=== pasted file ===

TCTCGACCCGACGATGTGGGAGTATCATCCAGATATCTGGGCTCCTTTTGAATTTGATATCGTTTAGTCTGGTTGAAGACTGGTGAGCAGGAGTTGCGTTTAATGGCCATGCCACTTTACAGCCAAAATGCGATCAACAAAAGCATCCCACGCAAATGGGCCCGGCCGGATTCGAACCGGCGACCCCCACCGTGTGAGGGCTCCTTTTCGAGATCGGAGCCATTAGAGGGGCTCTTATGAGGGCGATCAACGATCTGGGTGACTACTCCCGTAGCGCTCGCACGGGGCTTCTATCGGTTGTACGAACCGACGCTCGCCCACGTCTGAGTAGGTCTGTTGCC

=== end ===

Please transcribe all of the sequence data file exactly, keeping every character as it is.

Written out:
TCTCGACCCGACGATGTGGGAGTATCATCCAGATATCTGGGCTCCTTTTGAATTTGATATCGTTTAGTCTGGTTGAAGACTGGTGAGCAGGAGTTGCGTTTAATGGCCATGCCACTTTACAGCCAAAATGCGATCAACAAAAGCATCCCACGCAAATGGGCCCGGCCGGATTCGAACCGGCGACCCCCACCGTGTGAGGGCTCCTTTTCGAGATCGGAGCCATTAGAGGGGCTCTTATGAGGGCGATCAACGATCTGGGTGACTACTCCCGTAGCGCTCGCACGGGGCTTCTATCGGTTGTACGAACCGACGCTCGCCCACGTCTGAGTAGGTCTGTTGCC